Arts & Entertainment

Mural shows drought impact on Argentine stretch of Parana River

Buenos Aires, Sep 15 (EFE).- A boy whose image is reflected in a parched section of the Parana River is the subject of the latest mural by Argentine artist Martin Ron, a work that captures the severe drought impact on that waterway as it meanders through San Nicolas de los Arroyos, a city 240 kilometers (150 miles) north of Buenos Aires.

In remarks to Efe, the creator of that 30-meter-tall (100-foot-tall) work said that after arriving in that locality he found “a very low river and a concern on the part of all Nicoleños” about the threat to their economy and normal way of life.

“I thought it was the right time to capture everything that’s happening so we ask ourselves questions through the – perhaps subtle – metaphor that these murals represent. Taking beauty as the starting point, but asking ourselves why these children are reflected in a low river,” Ron said.

Located on Sarmiento Street in San Nicolas de los Arroyos, the first of two murals shows a small boy named Fausti picking up a flower, the irupe, from the dry banks of the Parana River.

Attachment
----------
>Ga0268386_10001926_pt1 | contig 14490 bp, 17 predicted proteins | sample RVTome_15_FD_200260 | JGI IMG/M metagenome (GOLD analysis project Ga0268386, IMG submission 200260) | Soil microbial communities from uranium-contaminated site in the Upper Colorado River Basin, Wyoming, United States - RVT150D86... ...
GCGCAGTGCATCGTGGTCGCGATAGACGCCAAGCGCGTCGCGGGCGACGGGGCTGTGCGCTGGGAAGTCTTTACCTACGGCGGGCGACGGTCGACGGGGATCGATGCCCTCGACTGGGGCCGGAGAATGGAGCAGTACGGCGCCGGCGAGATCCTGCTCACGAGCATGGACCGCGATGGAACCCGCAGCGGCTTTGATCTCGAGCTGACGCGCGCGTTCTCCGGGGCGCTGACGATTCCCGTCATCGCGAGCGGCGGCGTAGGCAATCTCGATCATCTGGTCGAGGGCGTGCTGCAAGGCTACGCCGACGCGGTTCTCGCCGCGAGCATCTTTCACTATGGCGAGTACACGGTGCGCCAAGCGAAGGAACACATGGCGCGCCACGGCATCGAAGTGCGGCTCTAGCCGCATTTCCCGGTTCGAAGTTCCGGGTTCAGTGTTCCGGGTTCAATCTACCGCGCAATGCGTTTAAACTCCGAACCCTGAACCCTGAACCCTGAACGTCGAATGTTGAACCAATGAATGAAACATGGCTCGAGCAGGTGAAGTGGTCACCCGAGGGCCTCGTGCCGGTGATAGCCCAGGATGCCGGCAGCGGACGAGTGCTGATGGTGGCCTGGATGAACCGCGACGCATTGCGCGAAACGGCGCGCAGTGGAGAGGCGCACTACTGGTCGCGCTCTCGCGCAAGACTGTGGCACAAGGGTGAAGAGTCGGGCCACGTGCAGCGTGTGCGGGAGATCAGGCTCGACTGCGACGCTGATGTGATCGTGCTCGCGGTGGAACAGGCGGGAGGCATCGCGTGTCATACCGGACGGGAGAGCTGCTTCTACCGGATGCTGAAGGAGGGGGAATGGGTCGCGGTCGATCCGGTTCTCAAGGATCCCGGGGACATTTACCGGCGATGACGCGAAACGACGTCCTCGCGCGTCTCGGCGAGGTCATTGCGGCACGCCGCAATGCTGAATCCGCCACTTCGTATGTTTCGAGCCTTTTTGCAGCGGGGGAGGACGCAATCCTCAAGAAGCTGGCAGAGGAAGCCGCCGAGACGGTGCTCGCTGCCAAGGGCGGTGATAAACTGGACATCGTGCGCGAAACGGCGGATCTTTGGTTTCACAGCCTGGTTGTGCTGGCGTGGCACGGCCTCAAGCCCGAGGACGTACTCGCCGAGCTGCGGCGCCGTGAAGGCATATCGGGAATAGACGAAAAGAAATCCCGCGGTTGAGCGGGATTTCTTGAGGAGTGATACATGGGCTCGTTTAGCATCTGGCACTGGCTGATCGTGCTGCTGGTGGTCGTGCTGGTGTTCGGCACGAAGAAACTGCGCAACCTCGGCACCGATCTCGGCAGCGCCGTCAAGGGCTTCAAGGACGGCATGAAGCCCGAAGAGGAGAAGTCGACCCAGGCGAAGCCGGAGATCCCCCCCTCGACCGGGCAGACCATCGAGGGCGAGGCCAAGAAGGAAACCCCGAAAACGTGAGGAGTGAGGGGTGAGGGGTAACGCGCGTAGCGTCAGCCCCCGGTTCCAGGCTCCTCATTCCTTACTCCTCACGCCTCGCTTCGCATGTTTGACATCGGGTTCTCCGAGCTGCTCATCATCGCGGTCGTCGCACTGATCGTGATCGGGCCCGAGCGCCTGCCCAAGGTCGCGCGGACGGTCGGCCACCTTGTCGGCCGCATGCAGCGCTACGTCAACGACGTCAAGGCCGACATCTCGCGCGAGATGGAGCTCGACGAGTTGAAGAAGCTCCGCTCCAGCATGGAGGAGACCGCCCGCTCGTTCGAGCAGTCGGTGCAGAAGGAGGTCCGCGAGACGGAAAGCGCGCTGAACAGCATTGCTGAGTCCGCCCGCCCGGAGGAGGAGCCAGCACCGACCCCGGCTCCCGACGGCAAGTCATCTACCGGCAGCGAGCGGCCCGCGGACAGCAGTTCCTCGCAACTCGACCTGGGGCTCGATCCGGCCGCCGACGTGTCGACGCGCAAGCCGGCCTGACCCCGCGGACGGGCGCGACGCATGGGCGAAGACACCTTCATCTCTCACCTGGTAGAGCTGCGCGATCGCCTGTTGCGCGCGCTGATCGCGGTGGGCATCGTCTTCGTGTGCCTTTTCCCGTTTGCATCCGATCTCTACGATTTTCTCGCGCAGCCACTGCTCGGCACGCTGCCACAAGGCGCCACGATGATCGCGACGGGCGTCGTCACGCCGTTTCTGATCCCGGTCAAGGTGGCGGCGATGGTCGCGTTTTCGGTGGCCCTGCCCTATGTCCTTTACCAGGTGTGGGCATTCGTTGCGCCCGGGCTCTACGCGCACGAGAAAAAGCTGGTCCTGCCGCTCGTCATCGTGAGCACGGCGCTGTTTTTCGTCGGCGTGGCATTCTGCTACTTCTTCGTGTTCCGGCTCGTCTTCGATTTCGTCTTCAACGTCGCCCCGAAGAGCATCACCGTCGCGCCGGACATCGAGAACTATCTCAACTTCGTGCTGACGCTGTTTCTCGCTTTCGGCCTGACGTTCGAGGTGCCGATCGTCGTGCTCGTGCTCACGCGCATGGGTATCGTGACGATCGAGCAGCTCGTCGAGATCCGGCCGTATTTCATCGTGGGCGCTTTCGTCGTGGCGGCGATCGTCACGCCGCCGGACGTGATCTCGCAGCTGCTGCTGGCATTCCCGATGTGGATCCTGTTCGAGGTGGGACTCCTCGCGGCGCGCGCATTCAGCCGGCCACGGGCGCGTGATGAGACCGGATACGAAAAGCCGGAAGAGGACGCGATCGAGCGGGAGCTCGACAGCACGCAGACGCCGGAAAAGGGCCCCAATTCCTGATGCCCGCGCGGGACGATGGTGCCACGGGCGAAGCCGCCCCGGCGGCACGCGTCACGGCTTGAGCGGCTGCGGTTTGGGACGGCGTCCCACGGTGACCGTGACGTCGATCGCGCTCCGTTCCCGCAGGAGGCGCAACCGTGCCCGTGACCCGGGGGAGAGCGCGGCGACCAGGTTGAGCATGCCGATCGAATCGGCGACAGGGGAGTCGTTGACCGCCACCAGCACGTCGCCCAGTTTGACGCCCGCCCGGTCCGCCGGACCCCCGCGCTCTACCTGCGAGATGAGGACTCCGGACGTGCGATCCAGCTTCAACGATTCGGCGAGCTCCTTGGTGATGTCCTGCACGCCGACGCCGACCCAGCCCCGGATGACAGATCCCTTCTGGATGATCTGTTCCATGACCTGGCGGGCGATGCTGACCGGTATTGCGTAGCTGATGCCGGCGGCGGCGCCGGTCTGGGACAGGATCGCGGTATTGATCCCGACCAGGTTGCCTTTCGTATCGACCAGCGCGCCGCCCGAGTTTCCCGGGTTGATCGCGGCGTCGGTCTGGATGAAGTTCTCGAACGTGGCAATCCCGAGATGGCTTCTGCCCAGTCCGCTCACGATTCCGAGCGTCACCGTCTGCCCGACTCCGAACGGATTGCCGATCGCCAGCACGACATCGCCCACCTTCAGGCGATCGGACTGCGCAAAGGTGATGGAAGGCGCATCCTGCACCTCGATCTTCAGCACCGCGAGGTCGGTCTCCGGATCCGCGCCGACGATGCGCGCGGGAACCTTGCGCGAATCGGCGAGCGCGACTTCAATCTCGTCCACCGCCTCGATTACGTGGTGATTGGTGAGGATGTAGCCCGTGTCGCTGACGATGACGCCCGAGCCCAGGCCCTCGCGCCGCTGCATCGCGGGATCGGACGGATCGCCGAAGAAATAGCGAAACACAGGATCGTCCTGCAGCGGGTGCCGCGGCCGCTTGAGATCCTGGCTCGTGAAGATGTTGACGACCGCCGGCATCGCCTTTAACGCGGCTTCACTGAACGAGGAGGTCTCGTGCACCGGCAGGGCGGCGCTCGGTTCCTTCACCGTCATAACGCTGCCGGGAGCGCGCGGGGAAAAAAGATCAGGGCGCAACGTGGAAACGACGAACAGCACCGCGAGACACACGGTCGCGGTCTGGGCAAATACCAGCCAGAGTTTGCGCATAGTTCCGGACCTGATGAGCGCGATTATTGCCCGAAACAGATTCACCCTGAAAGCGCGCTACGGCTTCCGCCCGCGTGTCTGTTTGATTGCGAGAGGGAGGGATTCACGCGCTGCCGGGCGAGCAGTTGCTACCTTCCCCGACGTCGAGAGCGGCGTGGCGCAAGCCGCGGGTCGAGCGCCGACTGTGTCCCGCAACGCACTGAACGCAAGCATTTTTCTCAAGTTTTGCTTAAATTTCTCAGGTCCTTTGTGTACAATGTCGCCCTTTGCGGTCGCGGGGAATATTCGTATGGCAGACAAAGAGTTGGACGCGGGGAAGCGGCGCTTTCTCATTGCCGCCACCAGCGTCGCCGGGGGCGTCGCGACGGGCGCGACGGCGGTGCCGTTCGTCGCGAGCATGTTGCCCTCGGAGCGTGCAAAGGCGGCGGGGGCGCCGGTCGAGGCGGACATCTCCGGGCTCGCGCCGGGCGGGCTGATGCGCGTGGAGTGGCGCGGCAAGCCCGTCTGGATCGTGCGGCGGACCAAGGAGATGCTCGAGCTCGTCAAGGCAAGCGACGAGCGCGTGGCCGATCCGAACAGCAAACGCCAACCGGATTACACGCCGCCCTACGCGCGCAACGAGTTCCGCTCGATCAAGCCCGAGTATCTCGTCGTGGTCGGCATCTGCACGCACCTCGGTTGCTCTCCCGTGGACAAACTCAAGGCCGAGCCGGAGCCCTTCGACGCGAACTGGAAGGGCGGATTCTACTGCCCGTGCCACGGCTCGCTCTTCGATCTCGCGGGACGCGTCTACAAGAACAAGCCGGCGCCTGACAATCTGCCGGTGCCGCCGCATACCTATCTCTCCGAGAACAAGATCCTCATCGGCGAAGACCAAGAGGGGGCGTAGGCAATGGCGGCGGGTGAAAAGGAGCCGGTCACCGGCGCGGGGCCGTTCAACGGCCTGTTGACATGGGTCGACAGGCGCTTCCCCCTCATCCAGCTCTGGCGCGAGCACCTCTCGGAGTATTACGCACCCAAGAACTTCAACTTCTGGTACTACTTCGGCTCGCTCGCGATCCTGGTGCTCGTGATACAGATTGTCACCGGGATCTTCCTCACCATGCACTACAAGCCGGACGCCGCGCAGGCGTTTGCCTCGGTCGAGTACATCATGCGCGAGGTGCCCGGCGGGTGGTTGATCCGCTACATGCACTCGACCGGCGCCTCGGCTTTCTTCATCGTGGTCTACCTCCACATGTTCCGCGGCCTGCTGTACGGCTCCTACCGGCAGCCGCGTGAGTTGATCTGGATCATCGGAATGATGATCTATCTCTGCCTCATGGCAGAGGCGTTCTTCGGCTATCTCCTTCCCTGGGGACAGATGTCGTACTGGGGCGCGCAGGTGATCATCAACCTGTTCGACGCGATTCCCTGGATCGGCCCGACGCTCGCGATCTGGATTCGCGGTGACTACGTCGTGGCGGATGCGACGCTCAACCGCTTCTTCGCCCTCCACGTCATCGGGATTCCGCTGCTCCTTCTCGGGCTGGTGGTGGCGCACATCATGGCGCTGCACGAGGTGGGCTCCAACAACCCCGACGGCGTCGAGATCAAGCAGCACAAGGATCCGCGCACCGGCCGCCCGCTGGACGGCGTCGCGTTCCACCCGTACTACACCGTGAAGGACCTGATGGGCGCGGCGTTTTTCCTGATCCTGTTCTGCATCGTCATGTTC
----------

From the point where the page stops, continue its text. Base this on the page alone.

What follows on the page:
Ron, an Argentine artist regarded as one of the world’s greatest muralists, will be finalizing another similar work in a few weeks that is located a mere 100 meters away.

“I’ll create a composition that’s a sort of diptych. They’re two works that enter into dialogue because we find a boy and a girl, each (painted) on a building, who are looking with concerned looks at some native species of flora that they need to save,” the muralist said.

“The subject in both works is the reflection, so we’ll see a situation of symmetry and reflection in these characters, against a black background, that evokes the low Parana River,” he added.

Ron took around four weeks to complete the first mural and used a total of 200 liters (53 gallons) of paint.

He said this initiative is part of an urban art program promoted by the local mayor’s office with the goal of generating a “positive impact” on society and attracting tourists.

Ron said the ultimate objective though is for passersby to reflect on an environmental crisis that has triggered the biggest drop in the Parana River’s water level in more than 70 years.

“After enjoying the (mural), rejoicing in how beautiful it is, they should also ask themselves some questions,” the artist said, emphasizing the need to “get to the bottom of some issues, such as the ecological theme of these works.”

According to a recent report by Argentina’s National Meteorological Service, 75 percent of the Parana River basin – a 70-million-hectare (270,270-square-mile) area – is affected by moderate or exceptional levels of drought.

Caused by a lack of rainfall in the basin that feeds the Parana in Brazil, that drought has caused the river to drop to its lowest level since 1944. EFE


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